However, what I was wondering was if it really worked. Why wouldn’t it? Well, to start off. I agree 100% that some sectors will always perform better in a recession while others will do better in good times. But if investors are always anticipating these changes, it’s not clear to me that these company performances would be reflected in the stock market.

Reality?

What I did find on Spider’s website was very interesting, take a look at the following chart comparing the returns of the different sectors to the S&P500 as a whole. My first conclusion would be that indeed, there is a lot of diversification when you look at the range of returns experienced. However, some of the individual sectors have surprising results in my opinion. For example, why is Consumers Discretionary doing better than Consumer Staples in such a poor economy? Is it because consumers are feeling things getting better and going back to restaurants, etc? Surprising…. I also would have expected a stronger performance from the health care although maybe the recent health reform had an impact.

Plenty of options by sector

Consumer discretionary: Industries such as automobiles and components, consumer durables, apparel, hotels, restaurants, leisure, media. The obvious choice here is XLY but as you can see there are many alternatives or more precise investment possibilities

TickerNamePricePE RatioPE Next YearReturn YTDSales GrowthAnalyst ratingBook ValueBetaEarningsRevenue/Share
TWTRTwitter Inc16.55N/A21.9-27.558.093.566.291.284/26/20163.35
PYPLPayPal Holdings Inc38.637.5121.996.4915.244.0911.24N/A4/27/20167.57

Consumer staples: These are all purchases made by consumers for necessary items, usually anything related to food, beverages, tobacco, household products. As you can imagine these are fairly recession resistant but would not increase that much during an economic boom.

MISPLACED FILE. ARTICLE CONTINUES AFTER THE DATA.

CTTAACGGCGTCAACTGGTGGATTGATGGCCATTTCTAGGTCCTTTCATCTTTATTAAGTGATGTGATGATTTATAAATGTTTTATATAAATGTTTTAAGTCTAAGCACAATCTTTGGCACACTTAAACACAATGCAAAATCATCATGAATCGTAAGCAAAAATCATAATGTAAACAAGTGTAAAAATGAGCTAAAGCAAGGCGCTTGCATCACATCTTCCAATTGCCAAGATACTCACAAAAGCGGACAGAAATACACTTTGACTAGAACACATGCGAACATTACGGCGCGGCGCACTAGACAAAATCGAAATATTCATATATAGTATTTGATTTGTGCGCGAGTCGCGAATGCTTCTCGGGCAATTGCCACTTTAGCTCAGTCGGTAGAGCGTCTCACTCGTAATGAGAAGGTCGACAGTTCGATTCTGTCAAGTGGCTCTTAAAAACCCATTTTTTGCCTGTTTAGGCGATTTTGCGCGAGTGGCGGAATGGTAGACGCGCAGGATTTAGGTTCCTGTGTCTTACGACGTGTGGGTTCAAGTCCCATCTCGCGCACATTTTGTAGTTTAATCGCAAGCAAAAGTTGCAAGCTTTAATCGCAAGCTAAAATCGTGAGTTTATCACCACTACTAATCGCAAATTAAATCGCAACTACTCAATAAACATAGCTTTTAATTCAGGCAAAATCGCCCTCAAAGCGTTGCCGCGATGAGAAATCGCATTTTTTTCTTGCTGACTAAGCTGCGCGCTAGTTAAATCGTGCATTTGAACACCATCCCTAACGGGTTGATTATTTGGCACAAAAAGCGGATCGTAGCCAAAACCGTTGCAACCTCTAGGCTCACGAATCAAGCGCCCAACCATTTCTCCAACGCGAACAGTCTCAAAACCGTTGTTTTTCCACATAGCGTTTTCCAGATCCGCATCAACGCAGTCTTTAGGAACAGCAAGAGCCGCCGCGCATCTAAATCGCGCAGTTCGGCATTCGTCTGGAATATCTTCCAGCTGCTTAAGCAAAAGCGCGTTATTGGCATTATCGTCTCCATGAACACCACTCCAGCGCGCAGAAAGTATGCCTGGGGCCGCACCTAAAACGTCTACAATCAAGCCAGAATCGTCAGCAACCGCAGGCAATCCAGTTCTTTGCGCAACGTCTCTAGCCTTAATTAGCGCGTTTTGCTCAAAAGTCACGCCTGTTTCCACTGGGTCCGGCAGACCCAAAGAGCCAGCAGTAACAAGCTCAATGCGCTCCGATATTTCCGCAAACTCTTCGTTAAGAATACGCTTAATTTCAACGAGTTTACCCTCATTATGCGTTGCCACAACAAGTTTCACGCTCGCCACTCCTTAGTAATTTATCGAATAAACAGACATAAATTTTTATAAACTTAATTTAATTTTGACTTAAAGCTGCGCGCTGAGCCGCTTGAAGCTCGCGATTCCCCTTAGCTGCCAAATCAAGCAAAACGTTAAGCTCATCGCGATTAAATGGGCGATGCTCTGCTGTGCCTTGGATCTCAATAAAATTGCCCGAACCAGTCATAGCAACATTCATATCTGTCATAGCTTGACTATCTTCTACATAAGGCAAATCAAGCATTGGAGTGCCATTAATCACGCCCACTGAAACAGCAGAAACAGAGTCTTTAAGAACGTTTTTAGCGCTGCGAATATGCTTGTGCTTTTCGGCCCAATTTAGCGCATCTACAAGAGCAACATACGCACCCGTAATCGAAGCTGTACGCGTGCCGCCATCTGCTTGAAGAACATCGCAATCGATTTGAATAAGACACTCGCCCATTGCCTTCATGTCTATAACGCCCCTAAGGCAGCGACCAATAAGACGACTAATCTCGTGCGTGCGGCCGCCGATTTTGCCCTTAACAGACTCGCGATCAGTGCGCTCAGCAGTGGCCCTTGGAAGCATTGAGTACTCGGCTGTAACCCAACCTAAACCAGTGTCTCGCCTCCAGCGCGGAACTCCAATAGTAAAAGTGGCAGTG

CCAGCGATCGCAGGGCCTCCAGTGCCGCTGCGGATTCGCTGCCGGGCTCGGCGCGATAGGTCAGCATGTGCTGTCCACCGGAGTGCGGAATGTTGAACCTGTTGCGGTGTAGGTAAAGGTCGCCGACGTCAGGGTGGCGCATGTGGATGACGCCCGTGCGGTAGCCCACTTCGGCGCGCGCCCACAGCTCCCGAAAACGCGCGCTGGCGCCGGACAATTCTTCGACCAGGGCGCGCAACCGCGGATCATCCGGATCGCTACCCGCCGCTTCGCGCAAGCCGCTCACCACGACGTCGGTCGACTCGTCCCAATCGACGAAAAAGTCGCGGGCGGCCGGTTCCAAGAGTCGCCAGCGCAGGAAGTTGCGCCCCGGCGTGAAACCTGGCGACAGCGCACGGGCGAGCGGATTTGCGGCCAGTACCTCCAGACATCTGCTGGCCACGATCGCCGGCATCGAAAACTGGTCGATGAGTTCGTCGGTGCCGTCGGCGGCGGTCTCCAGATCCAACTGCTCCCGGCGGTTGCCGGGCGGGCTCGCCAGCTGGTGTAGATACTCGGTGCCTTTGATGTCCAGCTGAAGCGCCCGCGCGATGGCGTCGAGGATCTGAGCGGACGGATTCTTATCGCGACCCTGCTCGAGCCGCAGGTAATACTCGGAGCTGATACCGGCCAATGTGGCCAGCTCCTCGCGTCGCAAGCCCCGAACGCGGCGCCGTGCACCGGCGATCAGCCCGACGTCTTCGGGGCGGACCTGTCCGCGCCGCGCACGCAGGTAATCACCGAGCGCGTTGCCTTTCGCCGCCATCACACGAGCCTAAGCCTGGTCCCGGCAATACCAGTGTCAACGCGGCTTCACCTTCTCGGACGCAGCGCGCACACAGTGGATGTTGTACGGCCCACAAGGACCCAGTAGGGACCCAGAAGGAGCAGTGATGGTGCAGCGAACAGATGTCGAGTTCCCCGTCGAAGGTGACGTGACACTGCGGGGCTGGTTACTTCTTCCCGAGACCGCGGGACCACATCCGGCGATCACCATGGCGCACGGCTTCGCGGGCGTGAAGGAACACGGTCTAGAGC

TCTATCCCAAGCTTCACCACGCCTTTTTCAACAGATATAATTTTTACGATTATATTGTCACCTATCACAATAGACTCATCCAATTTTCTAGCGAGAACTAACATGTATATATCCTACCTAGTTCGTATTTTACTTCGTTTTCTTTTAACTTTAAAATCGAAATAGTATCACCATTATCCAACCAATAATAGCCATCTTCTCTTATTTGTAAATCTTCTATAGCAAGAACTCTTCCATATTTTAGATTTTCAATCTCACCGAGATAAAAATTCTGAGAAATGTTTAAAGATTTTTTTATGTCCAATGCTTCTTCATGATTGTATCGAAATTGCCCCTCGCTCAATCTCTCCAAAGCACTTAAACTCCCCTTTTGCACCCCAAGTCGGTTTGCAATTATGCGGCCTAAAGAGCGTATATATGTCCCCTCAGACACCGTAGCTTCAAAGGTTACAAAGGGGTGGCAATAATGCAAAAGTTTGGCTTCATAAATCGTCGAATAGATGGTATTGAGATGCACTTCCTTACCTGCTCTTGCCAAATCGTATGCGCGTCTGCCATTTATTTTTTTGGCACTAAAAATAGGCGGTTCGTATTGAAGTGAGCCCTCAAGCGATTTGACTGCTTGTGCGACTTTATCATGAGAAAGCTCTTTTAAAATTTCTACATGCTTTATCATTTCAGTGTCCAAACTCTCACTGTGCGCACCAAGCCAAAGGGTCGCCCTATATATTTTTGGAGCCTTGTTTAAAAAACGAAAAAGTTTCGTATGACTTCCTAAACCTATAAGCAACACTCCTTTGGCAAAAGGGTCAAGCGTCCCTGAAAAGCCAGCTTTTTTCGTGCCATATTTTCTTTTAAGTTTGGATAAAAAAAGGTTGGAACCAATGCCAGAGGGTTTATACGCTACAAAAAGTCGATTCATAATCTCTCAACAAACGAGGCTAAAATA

TickerNamePricePE RatioPE Next YearReturn YTDSales GrowthAnalyst ratingBook ValueBetaRevenue/ShareSales 5Y Avg GrowthEPS 5Y Avg Growth
EBAYeBay Inc30.6319.0214.7111.06-2.253.55.70.997.110.03100.44
GOOGAlphabet Inc775.42N/A19.312.4513.624.64N/A1.21N/A19.1913.78

Energy: Primarily develop and produce crude oil and natural gas, and provide drilling and other energy-related services

TickerNamePricePE RatioPE Next YearReturn YTDSales GrowthAnalyst ratingBook ValueBetaEarningsRevenue/ShareSales 5Y Avg GrowthEPS 5Y Avg Growth
MTCHMatch Group Inc10.62N/A11-23.9914.884.111.12N/A5/11/20165.84N/AN/A
IACIAC/InterActiveCorp47.4140.9911.75-22.553.94.1421.731.094/26/201638.9514.39N/A

Financial: This includes perhaps the most famous sector ETF as XLF was a major investment during the financial crisis



TickerNamePricePE RatioPE Next YearReturn YTDSales GrowthAnalyst ratingBook ValueBetaEarningsMkt CapRevenue/ShareSales 5Y Avg GrowthEPS 5Y Avg Growth
IACIAC/InterActiveCorp53.3159.9312.83-9.293.94.225.691.077/25/2016 $4,313,765,104.09 38.9513.047.02
PYPLPayPal Holdings Inc36.5433.420.861.5715.244.0611.26N/A7/27/2016 $44,566,220,398.51 7.57N/AN/A

Health Care: Fairly obvious pick. Health Care is everything surrounding medications, doctors, hospitals, etc.

TickerNamePricePE RatioPE Next YearReturn YTDSales GrowthAnalyst ratingBook ValueBetaRevenue/ShareSales 5Y Avg GrowthEPS 5Y Avg Growth
TRIPTripAdvisor Inc65.6764.2229.51-22.4619.743.0710.051.4710.3619.33-6.2
YELPYelp Inc25.31N/A30.64-8.6145.63.479.171.227.3657.8-133.32

Industrial: Industries in the Index include aerospace and defense, building products, construction and engineering, electrical equipment, conglomerates, machinery, commercial services and supplies, air freight and logistics, airlines, marine, road and rail, and transportation infrastructure companies